While the Agency tentatively concludes that animal food facilities such as grain elevators that are solely engaged in the storage of grains that are raw agricultural commodities should be exempt from proposed subpart B and proposed subpart C, the Agency does have some concerns. One of those concerns is the potential for mycotoxins, such as aflatoxins, fumonisins, and DON, to be present in RACs obtained by farms and fed to animals. This concern is largely mitigated for RACs intended for human food because RACs for human food routinely undergo further processing and are rarely consumed in the “raw” state.

Mycotoxins are toxic by-products of mold that can develop in certain agricultural commodities pre-harvest or post-harvest while in storage. Mycotoxins can reduce animal productivity, cause sudden death if fed in large quantities, and can become a component of milk and eggs intended for human consumption.

Mycotoxin contamination varies greatly from year to year and by geographic region of the country, depending on weather conditions that stress crops and predispose to mold growth. In regions of the country where conditions tend to favor mold growth, grain elevators and other buyers routinely monitor for this hazard and turn away producers whose crops exceed FDA's action levels for the various mycotoxins. For example, grain elevators will reject corn that tests higher than 20 parts per billion for aflatoxin, the action level established by FDA for use in feed for animal species other than beef cattle, swine, poultry, or when the intended species is not known. Grain elevators in other regions of the country are familiar with the weather phenomena that predispose to mycotoxin production and monitor incoming shipments of grain accordingly. The grain industry is also familiar with proper drying and storing procedures to prevent mold growth and mycotoxin production. Therefore, due to controls already in place by the grain industry, and due to regulatory oversight by USDA under the United States Grain Standards Act, FDA has tentatively concluded to exempt facilities solely holding grains from preventive controls.

However, the Agency is seeking comment on whether animal food facilities, such as grain elevators, that are solely engaged in the storage of grains that are raw agricultural commodities should be exempt from subpart B and subpart C of proposed part 507; how many of these types of facilities and operations are in the United States; and what is the best approach to ensure that the raw agricultural commodities distributed by these facilities to animal feeding operations are free of hazards that would be likely to cause illness or injury to animals or humans.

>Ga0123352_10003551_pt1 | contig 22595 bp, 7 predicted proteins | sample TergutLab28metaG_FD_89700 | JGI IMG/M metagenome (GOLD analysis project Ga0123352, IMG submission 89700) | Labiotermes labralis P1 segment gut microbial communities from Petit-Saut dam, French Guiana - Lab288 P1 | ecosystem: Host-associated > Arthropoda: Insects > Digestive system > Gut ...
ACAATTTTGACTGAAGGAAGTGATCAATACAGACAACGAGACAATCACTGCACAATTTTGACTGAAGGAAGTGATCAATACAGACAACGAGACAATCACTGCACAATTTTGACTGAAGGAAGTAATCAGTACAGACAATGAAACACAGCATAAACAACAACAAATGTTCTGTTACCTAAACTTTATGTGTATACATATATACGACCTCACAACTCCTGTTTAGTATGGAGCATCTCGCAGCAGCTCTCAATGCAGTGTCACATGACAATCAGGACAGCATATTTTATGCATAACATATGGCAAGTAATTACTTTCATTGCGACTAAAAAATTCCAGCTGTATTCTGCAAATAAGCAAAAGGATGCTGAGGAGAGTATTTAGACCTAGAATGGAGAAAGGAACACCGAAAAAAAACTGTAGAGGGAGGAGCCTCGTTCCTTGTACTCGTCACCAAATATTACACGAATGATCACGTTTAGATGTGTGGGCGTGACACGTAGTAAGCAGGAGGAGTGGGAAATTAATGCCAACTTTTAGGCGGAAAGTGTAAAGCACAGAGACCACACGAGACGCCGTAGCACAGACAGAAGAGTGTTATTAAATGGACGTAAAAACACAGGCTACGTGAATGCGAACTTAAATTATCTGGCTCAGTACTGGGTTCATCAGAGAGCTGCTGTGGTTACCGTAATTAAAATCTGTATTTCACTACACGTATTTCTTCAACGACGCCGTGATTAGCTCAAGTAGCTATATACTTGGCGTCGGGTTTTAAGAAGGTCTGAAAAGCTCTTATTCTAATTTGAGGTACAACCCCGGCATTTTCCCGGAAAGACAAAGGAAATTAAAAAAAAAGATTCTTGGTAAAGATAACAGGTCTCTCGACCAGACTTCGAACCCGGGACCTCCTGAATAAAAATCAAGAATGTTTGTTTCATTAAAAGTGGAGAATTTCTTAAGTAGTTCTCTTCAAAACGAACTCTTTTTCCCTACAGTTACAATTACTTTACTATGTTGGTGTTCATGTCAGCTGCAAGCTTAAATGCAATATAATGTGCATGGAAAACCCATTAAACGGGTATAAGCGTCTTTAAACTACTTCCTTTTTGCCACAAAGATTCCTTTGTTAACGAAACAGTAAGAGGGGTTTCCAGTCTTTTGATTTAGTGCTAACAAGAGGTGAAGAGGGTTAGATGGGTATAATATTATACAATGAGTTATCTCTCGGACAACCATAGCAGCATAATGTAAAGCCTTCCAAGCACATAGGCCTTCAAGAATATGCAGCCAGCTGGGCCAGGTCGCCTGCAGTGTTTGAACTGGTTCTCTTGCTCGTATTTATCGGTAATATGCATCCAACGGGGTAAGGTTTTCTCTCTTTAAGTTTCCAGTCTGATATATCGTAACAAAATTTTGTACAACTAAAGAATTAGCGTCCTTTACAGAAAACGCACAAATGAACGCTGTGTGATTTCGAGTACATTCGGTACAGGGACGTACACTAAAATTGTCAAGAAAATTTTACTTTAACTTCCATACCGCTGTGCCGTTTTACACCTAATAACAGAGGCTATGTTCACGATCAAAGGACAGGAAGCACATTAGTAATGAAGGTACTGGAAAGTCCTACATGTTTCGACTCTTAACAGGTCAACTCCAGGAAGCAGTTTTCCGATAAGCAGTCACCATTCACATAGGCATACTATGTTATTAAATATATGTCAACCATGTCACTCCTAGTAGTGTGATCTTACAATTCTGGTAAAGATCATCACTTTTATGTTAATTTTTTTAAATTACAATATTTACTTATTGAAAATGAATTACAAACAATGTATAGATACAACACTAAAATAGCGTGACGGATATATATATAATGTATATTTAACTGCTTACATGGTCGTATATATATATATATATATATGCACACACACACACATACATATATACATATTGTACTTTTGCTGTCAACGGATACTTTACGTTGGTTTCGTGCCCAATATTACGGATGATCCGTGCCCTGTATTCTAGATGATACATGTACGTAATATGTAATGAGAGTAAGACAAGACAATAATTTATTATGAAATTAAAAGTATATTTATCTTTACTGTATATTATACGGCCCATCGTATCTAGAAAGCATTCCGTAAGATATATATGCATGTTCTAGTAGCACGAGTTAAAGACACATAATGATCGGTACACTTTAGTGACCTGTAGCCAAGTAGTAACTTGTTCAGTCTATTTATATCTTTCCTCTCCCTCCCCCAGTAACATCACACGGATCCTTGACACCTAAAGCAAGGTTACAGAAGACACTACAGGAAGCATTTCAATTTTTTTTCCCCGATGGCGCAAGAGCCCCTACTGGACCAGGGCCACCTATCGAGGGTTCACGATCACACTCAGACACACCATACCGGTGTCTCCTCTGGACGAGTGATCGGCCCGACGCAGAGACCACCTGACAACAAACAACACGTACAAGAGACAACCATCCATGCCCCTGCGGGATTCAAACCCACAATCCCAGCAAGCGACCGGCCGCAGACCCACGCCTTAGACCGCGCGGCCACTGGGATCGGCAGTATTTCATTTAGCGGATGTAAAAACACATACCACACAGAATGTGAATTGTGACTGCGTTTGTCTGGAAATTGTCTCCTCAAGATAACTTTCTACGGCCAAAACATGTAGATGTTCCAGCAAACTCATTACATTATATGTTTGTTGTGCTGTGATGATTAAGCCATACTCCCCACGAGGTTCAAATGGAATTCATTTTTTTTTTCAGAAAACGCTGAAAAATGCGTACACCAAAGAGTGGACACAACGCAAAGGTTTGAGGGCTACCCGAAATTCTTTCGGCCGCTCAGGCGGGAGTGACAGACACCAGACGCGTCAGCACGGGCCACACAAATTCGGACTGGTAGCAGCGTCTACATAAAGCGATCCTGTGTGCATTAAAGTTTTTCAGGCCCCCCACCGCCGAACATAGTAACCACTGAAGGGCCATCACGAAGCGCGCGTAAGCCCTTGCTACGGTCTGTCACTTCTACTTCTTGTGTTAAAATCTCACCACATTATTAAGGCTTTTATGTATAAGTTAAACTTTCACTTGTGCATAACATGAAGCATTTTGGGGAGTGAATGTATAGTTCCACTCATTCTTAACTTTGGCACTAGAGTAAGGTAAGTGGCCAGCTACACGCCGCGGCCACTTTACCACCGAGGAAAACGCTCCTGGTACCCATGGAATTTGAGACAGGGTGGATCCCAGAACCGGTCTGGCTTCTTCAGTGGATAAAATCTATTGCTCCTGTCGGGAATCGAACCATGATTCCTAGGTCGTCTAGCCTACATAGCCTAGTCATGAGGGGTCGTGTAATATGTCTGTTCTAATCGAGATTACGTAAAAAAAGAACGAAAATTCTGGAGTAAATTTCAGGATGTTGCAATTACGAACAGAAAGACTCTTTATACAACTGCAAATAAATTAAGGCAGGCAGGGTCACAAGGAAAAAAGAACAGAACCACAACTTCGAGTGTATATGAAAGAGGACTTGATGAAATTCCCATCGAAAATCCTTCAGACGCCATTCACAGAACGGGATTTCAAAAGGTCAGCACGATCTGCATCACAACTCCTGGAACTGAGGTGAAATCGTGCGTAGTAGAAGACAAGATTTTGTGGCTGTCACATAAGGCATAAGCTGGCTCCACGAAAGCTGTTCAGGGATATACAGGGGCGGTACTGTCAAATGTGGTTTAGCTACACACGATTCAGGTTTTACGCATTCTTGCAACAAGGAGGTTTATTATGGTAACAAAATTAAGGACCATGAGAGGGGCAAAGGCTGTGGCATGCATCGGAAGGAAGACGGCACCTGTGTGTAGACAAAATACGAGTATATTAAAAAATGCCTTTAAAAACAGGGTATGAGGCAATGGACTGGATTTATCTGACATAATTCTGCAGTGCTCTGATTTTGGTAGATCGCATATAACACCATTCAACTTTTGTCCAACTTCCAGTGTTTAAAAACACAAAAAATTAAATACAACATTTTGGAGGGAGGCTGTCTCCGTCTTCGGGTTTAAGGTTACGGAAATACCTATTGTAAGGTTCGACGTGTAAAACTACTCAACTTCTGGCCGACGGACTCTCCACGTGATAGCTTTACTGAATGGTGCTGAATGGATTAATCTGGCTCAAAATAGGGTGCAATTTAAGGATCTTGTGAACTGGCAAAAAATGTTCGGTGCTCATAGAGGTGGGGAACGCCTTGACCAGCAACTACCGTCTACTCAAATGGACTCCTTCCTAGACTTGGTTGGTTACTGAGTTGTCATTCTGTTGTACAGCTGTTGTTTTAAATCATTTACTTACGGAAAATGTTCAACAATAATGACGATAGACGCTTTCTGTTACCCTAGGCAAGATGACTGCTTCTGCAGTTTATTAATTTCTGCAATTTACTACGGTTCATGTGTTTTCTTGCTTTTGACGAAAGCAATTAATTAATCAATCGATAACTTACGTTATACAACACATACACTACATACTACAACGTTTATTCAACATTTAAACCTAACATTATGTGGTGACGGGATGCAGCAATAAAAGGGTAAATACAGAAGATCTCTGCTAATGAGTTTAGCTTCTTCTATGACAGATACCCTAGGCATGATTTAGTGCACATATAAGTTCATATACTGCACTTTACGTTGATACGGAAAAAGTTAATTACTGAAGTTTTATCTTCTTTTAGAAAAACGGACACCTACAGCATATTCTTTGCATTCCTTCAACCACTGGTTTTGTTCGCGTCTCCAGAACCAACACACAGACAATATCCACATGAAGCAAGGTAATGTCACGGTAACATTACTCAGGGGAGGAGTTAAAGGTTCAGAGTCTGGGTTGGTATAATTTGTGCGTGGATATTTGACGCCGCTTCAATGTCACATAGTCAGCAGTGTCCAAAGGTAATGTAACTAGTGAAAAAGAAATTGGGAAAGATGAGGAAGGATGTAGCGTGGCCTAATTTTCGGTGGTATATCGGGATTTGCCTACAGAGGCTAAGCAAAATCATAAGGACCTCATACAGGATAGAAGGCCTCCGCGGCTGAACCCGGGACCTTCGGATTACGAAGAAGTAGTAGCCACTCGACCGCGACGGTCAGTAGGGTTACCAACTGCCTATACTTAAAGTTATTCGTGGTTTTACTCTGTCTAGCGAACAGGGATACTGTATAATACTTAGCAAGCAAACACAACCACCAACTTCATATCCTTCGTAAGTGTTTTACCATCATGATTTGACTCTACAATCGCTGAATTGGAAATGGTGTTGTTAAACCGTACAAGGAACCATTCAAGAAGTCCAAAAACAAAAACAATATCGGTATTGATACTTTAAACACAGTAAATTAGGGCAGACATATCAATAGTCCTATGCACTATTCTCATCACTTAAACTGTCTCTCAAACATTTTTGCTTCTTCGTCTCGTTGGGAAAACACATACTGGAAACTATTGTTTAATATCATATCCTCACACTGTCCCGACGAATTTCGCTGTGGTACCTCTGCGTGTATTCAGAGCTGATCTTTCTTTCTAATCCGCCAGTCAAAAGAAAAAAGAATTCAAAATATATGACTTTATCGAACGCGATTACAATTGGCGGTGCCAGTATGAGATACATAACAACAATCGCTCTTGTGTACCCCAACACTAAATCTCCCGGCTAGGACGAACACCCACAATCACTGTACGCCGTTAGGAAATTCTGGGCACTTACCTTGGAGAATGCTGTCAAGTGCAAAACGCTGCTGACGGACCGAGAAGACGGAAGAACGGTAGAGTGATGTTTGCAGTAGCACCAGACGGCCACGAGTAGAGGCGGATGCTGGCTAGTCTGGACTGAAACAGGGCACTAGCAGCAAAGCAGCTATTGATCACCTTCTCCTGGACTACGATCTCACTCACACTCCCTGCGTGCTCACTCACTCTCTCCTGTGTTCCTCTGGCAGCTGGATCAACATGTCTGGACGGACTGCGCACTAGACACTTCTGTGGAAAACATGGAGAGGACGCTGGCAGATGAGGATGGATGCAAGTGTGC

7. Applicability of Part 507 to Alcoholic Beverages

In the proposed rule for preventive controls for human food (78 FR 3646), the Agency is proposing that proposed subpart C, “Hazard Analysis and Risk-Based Preventive Controls,” would not apply to certain alcoholic beverages and a very narrow set of prepackaged other food at alcoholic beverage facilities, based on the Agency's interpretation of section 116 of FSMA. Under proposed § 117.5(i), subpart C of the human food rule would not apply with respect to food that is not an alcoholic beverage at certain alcoholic beverage facilities, provided that such food (1) is in prepackaged form that prevents any direct human contact with such food, and (2) constitutes not more than 5 percent of the overall sales of the facility, as determined by the Secretary of the Treasury (see section X.C.7 of the document for the proposed rule for preventive controls for human food (78 FR 3646)). Section 116 of FSMA applies to animal food. However, the Agency is not aware of any animal food at alcoholic beverage facilities that would be exempt from section 418 of the FD Act under the proposed interpretation, and therefore is not aware of any animal food at alcoholic beverage facilities that would be exempt from proposed subpart C, “Hazard Analysis and Risk-Based Preventive Controls,” for animal food. For example, FDA understands that many breweries and distilleries sell spent grains, such as brewers dried grains and distillers dried grains, as animal food. Because those spent grains are not alcoholic beverages themselves, and they are not in a prepackaged form that prevents any direct human contact with the food, the Agency tentatively concludes that subpart C of this proposed rule would apply to them.

D. Proposed § 507.7—Requirements That Apply to a Qualified Facility

1. Requirements of Section 418(l) of the FD&C Act

Section 418(l) of the FD&C Act establishes modified requirements for “qualified facilities.” As discussed in section II.C, section 418(l)(1) of the FD&C Act establishes the conditions for a facility to be a “qualified facility” based on either business size (section 418(l)(1)(B) of the FD&C Act) or a combination of the average monetary value of the food sold and the value of food sold to qualified end users as compared to all other purchasers (section 418(l)(1)(C) of the FD&C Act), and proposed § 507.3 would establish a definition for “qualified facility” based on section 418(l)(1).